I know gardeners that train this species  to climb up a trellis or hedge, or even allow them trail from a retaining wall or similar structure. In these situations the flowers provide a stunning display...

The common vetch 

Now we review the third of our three subjects, the common vetch, which unfortunately is not now as common as it once was, despite its name.

It is as the former two, a sprawling plant, an annual which was introduced from southern Europe as a fodder plant for cattle. However, it is still widespread in distribution, but has lost numbers through loss of suitable habitat due to changes in land use and spraying of herbicides. 

common vetch

photograph by Dal

weak stems

The weak stems may reach over 100 cm in length with 3-8 pairs of oblong to narrow heart shaped leaflets which have sharp points at their tips. Like the former two the leaves are terminated with a branched tendril which is used for support and to aid its climb towards the light. At the base of the leaf there are two small rough toothed stipules each bearing a black spot.

The flowers, usually paired but sometimes solitary are a vivid red to purplish pink in colour. The wing of the keel petal usually being a little darker than the standard petal. The flowers are up to 2.5 cm long. They flower from April until September.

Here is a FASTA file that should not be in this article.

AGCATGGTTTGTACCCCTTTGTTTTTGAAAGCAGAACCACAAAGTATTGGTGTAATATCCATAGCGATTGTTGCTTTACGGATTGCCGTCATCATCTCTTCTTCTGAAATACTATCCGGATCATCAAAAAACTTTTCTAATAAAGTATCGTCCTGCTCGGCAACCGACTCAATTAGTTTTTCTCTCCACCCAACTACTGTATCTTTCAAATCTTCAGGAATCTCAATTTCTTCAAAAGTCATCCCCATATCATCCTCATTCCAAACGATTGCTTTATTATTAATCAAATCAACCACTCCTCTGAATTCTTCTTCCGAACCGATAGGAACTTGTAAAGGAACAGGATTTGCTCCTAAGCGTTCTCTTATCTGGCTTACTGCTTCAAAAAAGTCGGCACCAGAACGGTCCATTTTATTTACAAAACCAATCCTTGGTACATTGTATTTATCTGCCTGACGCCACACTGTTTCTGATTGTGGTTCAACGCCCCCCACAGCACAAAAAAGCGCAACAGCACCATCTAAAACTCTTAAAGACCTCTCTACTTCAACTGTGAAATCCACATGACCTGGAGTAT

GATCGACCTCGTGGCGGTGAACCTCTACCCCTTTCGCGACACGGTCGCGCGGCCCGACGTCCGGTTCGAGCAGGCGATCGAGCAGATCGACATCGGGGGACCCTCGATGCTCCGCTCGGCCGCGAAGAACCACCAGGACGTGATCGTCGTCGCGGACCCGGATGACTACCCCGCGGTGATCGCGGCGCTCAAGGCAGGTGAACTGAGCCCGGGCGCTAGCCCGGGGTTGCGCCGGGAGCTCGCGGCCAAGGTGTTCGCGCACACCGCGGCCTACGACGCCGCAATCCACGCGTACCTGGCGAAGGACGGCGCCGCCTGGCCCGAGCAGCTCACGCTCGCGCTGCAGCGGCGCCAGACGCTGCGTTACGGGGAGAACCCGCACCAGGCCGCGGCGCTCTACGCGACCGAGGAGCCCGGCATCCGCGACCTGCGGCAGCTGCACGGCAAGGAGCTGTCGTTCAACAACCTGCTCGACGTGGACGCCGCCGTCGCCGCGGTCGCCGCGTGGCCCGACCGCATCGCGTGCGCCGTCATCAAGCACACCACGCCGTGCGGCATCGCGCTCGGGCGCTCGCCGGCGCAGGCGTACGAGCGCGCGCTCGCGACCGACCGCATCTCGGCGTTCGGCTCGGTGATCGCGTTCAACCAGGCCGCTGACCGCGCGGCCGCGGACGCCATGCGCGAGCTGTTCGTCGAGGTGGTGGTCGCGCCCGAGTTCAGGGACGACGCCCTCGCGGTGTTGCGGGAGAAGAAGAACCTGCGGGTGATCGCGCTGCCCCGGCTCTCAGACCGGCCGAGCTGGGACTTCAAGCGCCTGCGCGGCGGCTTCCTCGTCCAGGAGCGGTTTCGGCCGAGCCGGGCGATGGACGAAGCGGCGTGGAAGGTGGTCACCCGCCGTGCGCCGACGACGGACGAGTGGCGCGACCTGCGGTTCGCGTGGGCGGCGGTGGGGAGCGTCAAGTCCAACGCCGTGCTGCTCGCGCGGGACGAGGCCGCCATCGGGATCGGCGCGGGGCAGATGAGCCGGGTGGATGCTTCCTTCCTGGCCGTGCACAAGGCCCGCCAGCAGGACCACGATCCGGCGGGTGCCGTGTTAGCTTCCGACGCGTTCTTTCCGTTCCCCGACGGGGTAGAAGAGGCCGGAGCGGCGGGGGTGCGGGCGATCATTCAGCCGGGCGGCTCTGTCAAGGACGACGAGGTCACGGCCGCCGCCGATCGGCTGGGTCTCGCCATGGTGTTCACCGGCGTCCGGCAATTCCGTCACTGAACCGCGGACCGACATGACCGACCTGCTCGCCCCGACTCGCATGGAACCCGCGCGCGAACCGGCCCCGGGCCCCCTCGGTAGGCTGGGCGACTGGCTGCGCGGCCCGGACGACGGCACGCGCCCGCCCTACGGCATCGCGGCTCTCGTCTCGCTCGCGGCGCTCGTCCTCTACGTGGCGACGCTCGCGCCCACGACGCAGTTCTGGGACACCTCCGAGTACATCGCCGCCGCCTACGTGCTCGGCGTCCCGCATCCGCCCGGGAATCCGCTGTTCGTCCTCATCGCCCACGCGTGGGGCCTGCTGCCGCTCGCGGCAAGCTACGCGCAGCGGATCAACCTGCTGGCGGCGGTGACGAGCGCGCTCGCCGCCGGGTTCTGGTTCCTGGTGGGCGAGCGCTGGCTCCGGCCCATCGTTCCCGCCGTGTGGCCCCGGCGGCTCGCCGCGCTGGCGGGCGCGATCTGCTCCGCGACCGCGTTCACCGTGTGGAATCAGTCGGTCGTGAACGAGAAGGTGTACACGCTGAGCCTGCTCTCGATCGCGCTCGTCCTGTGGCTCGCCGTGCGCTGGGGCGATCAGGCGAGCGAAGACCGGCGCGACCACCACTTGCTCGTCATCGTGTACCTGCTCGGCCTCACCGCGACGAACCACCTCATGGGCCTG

The flowers are succeeded by yellowish brown or brown pods, often with bead like segments with 6-12 seeds in each the pods are 2.5-7 cm long.  

Young seed pods of the common vetch

Photograph by Dal

Meadow vetchling

Photograph by Dal

Other relatives

There are many relatives which will be the subject of other pages in the future, however here I will take the opportunity to look at a yellow flowered relative with a similar type of pea-like flowers. The Meadow Vetchling Lathyrus pratensis which as a perennial root stock. The yellow flowers are borne in clusters of 5-12 on very long flower stalks.

Although the leaf is terminated by tendrils they have but one pair of spear-shaped leaflets. At the base of each flower stalk are a pair of large arrow-shaped stipules. They flower from May until August. It is another species that forms prominent clumps in grassland. The stems mat reach up to 100 cm long.

The flowers are succeeded by pods which turn black when ripe and are 2-4 cm long.

The reason many species flower so prolifically is that the tendrils which are used for support mean that the plant does not have to grow a stout flowering stem. Thus most of the plants energy can be diverted in to producing flowers.

Vicia is a genus  of about 140 species commonly known as vetches. Some other genera of their sub-family, also have names containing "vetch" for example vetchlings { Lathyrus} or the milk vetches {Astragalus}The most useful relative of the vetches to man, is the broad bean.


Image courtesy of the Biodiversity Heritage Library

components of the common vetch

Image courtesy of the Biodiversity Heritage Library

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Other wild flora on this site can be viewed by clicking on the individual banners at the top of this  page where you will find them grouped together. 

Series UK Red List plants  commencing with UK Red List -1  {Pheasants eye}.

Basic Plant biology 1-2-3.